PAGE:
Mr. Sastres (whom Dr. Johnson esteemed and mentioned in his will*) entered the room during his illness. Dr. Johnson, as soon as he saw him, stretched forth his hand, and, in a tone of lamentation, called out, JAM MORITURUS! But the love of life

I 'I wrote forty-eight of the printed octavo pages of the Life of Savage at a sitting; but then I sat up all night. I have also written six sheets in a day of translation from the French.' Life, v. 67. Six sheets would be ninety-six octavo pages.

2 Ib. iv. 440; Nichols's Lit. Anec., ii. 554. Faden the printer was the editor of The Literary Magazine, for which Johnson wrote in 1756. Hawkins, p. 252.

Ante, p. 412.

4 'To Mr. Sastres, the Italian master, the sum of five pounds to be laid out in books of piety for his own use.' Life, iv. 402, n. 2.

5 Hawkins records on December

13 (p. 590):-'At eight in the evening word was brought me by Mr. Sastres, to whom in his last moments he uttered these words, “Jam moriturus," that at a quarter past seven he had without a groan, or the least sign of pain or uneasiness, yielded his last breath.'

According to the account which Boswell had received, the last words he uttered were to a young lady, who asked his blessing. He turned himself in his bed and said, "God bless you, my dear." Life, iv. 418. That his words to her were not quite his last words is shown by Mr. Hoole's account. Croker's Boswell, ix. 191.

was

was still an active principle. Feeling himself swelled with the dropsy, he conceived that, by incisions in his legs, the water might be discharged. Mr. Cruikshank apprehended that a mortification might be the consequence; but, to appease a distempered fancy, he gently lanced the surface. Johnson cried out, Deeper, deeper; I want length of life, and you are afraid of giving me pain, which I do not value '.'

On the 8th of December, the Reverend Mr. Strahan drew his will, by which, after a few legacies, the residue, amounting to about fifteen hundred pounds, was bequeathed to Frank, the Black servant, formerly consigned to the testator by his friend Dr. Bathurst 3.

The history of a death-bed is painful. Mr. Strahan informs us, that the strength of religion prevailed against the infirmity of nature; and his foreboding dread of the Divine Justice subsided into a pious trust and humble hope of mercy at the Throne of Grace. On Monday the 13th day of December (the last of his existence on this side the grave), the desire of life returned with all its former vehemence. He still imagined, that, by puncturing his legs relief might be obtained. At eight in the morning he tried the experiment, but no water followed. In an hour or two after, he fell into a doze, and about seven in the evening, expired without a groan.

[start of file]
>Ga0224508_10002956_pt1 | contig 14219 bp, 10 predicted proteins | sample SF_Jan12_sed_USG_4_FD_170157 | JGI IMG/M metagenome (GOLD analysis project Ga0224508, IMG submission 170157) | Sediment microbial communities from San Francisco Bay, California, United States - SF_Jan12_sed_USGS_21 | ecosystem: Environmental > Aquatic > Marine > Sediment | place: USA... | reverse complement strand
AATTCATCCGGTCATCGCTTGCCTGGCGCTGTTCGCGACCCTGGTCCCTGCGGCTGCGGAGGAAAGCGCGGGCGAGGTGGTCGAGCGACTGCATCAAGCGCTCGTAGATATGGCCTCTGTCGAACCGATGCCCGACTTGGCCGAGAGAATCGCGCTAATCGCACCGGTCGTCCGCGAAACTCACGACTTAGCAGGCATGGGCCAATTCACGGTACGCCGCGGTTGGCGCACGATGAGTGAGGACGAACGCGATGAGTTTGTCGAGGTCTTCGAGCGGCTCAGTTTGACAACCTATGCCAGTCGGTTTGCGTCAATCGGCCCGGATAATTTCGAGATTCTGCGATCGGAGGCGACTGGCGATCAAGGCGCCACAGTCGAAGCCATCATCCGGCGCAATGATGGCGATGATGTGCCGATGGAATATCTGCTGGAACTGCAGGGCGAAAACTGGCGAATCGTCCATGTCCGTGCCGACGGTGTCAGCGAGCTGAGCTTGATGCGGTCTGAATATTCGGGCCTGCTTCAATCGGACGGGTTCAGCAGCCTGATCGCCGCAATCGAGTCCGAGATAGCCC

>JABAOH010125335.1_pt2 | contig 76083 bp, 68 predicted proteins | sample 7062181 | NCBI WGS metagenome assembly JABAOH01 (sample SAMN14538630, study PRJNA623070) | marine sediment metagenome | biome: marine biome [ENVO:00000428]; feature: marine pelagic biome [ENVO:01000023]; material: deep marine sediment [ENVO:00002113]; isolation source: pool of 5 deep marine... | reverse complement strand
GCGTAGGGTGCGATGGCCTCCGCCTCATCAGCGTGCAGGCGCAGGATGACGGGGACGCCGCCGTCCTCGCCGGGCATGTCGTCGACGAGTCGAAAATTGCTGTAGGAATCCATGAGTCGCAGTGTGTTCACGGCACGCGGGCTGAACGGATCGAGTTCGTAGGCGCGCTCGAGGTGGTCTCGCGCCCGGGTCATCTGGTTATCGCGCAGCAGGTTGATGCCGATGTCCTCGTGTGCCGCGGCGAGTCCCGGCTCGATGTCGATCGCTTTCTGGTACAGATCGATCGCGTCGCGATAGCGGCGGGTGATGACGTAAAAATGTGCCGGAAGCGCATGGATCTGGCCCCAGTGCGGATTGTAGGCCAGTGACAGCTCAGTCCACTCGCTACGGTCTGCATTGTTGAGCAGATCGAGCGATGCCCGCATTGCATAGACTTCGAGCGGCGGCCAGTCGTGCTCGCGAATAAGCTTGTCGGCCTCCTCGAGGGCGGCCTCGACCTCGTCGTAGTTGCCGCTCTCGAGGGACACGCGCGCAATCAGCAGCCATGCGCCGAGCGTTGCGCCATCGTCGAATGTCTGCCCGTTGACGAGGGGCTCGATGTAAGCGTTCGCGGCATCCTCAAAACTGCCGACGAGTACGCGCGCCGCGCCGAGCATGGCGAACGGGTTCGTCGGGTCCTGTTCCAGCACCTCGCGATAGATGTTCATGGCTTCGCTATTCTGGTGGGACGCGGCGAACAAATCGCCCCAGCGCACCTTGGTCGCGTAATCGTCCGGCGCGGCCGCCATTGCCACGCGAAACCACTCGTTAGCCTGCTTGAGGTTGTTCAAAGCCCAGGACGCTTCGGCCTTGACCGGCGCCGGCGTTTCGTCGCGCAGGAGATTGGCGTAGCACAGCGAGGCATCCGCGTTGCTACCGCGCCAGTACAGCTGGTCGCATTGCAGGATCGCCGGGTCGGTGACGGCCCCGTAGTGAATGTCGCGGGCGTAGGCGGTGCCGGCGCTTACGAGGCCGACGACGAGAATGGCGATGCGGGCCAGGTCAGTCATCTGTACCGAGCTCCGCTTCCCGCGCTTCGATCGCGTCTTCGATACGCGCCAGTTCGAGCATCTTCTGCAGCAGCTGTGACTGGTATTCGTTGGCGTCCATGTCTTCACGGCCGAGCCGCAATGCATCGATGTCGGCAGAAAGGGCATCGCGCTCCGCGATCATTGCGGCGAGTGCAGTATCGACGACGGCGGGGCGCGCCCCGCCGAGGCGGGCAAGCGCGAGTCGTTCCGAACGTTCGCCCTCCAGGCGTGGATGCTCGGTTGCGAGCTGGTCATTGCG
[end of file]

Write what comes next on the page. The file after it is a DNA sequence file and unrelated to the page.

On the 20th of the month his remains, with due solemnities, and a numerous attendance of his friends, were buried in Westminster Abbey, near the foot of Shakspeare's monument,

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and close to the grave of the late Mr. Garrick'. The funeral service was read by his friend Dr. Taylor 2.

A black marble over his grave has the following inscription:

SAMUEL JOHNSON, LL.D.
obiit XIII die Decembris,
Anno Domini

MDCCLXXXIV.

Etatis suæ LXXV.

If we now look back, as from an eminence, to view the scenes of life, and the literary labours in which Dr. Johnson was engaged, we may be able to delineate the features of the man, and to form an estimate of his genius.

As a man, Dr. Johnson stands displayed in open day-light. Nothing remains undiscovered 3. Whatever he said is known; and without allowing him the usual privilege of hazarding

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Life, iv. 419; Letters, ii. 434.

Close to Johnson's grave is one to Sir Archibald Campbell, who, among other distinctions, was 'heretable usher of the white rod.' In Chester's Westminster Abbey Registry, p. 438, the entry next before Johnson's interment is, 'Dec. 18 Elizabeth Broughton, wife of John Broughton the celebrated pugilist.' buried in the cloisters. The pugilist himself was buried there a few years later. In 1750 he had been beaten in 'a grand boxingmatch by Slack the butcher of Norwich.' Gentleman's Magazine, 1750, p. 184.

She was

" In a note on Johnson's last letter to Taylor dated October 23, 1784 (Letters, ii. 426), I quote Taylor's endorsement :-'My answer . . . he resented extremely.' I add Mrs. Piozzi's statement that on account of this answer, 'Dr. Johnson quarVOL. I.

relled with his truest friend, Dr. Taylor.' The quarrel had been made up. See post, in Mr. Hoole's Anecdotes.

'A dissatisfaction was expressed in the public papers that he was not buried with all possible funeral rites and honours. The executors did not think themselves justified in doing more than they did. For only a little cathedral service, accompanied with light and music, would have raised the price of interment. In this matter fees run high. His funeral expenses amounted to more than £200.' Gentleman's Magazine, 1785, p. 86.